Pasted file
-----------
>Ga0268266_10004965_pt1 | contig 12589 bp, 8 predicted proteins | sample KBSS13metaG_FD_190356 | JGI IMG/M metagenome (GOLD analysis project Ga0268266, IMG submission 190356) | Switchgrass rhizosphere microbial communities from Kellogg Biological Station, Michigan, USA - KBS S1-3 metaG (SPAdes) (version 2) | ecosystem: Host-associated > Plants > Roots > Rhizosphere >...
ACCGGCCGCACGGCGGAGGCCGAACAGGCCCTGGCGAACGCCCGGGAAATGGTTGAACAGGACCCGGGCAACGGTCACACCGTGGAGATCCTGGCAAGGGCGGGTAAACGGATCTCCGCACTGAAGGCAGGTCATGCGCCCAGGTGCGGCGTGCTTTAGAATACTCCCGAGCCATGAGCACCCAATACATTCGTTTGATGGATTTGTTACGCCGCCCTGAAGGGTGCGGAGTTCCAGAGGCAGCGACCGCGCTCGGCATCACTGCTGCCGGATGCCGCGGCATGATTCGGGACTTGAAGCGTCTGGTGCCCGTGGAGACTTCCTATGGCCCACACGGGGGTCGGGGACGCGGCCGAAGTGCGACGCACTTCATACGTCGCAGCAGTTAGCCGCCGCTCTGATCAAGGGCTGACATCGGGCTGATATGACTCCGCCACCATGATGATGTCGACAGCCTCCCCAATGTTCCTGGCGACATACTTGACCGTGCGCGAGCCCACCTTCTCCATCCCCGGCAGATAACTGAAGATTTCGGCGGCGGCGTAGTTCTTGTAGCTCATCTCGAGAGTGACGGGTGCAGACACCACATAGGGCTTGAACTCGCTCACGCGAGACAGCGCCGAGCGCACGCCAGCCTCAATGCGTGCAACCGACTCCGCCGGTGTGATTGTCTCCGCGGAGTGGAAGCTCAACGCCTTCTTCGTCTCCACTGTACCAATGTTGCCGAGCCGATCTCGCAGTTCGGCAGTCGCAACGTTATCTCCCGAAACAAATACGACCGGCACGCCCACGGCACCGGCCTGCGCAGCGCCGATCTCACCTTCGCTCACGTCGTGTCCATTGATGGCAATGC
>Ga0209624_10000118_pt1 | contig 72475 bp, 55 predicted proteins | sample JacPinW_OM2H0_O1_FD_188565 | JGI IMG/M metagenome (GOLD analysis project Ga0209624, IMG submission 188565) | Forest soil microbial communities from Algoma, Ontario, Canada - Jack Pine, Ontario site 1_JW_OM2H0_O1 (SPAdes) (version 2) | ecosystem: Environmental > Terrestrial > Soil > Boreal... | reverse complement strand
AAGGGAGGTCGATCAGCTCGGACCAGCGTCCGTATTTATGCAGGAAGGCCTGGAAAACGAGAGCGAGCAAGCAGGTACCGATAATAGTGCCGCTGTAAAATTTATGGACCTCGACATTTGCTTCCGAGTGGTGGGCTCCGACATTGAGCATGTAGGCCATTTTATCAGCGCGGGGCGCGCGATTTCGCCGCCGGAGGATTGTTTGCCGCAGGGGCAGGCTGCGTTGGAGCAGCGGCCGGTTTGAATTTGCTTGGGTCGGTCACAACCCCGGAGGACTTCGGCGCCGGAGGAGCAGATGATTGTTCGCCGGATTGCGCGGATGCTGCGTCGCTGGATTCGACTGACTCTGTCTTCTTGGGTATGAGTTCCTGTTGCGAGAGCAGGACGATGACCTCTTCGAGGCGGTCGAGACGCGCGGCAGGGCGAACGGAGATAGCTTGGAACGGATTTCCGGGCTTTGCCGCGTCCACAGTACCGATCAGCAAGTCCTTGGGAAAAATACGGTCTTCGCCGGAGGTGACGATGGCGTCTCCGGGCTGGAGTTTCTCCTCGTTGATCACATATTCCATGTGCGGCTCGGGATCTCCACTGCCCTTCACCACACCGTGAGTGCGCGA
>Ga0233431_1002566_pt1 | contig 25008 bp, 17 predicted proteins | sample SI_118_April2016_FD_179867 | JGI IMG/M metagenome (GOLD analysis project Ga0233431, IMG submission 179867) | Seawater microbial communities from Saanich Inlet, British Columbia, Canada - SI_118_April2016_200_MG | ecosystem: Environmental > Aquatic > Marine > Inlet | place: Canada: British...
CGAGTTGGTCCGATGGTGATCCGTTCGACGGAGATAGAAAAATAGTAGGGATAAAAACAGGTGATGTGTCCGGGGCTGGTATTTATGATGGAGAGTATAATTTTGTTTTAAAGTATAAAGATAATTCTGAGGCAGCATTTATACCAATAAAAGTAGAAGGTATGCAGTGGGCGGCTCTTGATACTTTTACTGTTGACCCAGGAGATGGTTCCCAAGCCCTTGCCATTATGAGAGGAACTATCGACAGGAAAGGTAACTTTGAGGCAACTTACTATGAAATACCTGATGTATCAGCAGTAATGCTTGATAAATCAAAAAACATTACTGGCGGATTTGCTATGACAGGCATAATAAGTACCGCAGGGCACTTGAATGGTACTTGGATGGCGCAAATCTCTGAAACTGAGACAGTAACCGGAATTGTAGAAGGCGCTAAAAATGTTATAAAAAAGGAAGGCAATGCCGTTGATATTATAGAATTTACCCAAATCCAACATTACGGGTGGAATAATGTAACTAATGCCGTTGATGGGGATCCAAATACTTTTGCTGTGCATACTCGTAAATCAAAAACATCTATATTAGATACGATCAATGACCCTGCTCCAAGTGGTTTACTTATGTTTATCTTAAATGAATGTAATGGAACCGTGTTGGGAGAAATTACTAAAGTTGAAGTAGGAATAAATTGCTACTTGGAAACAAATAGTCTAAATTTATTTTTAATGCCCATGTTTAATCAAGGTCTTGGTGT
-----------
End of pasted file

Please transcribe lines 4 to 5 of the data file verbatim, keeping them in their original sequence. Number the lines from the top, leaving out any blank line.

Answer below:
AAGGGAGGTCGATCAGCTCGGACCAGCGTCCGTATTTATGCAGGAAGGCCTGGAAAACGAGAGCGAGCAAGCAGGTACCGATAATAGTGCCGCTGTAAAATTTATGGACCTCGACATTTGCTTCCGAGTGGTGGGCTCCGACATTGAGCATGTAGGCCATTTTATCAGCGCGGGGCGCGCGATTTCGCCGCCGGAGGATTGTTTGCCGCAGGGGCAGGCTGCGTTGGAGCAGCGGCCGGTTTGAATTTGCTTGGGTCGGTCACAACCCCGGAGGACTTCGGCGCCGGAGGAGCAGATGATTGTTCGCCGGATTGCGCGGATGCTGCGTCGCTGGATTCGACTGACTCTGTCTTCTTGGGTATGAGTTCCTGTTGCGAGAGCAGGACGATGACCTCTTCGAGGCGGTCGAGACGCGCGGCAGGGCGAACGGAGATAGCTTGGAACGGATTTCCGGGCTTTGCCGCGTCCACAGTACCGATCAGCAAGTCCTTGGGAAAAATACGGTCTTCGCCGGAGGTGACGATGGCGTCTCCGGGCTGGAGTTTCTCCTCGTTGATCACATATTCCATGTGCGGCTCGGGATCTCCACTGCCCTTCACCACACCGTGAGTGCGCGA
>Ga0233431_1002566_pt1 | contig 25008 bp, 17 predicted proteins | sample SI_118_April2016_FD_179867 | JGI IMG/M metagenome (GOLD analysis project Ga0233431, IMG submission 179867) | Seawater microbial communities from Saanich Inlet, British Columbia, Canada - SI_118_April2016_200_MG | ecosystem: Environmental > Aquatic > Marine > Inlet | place: Canada: British...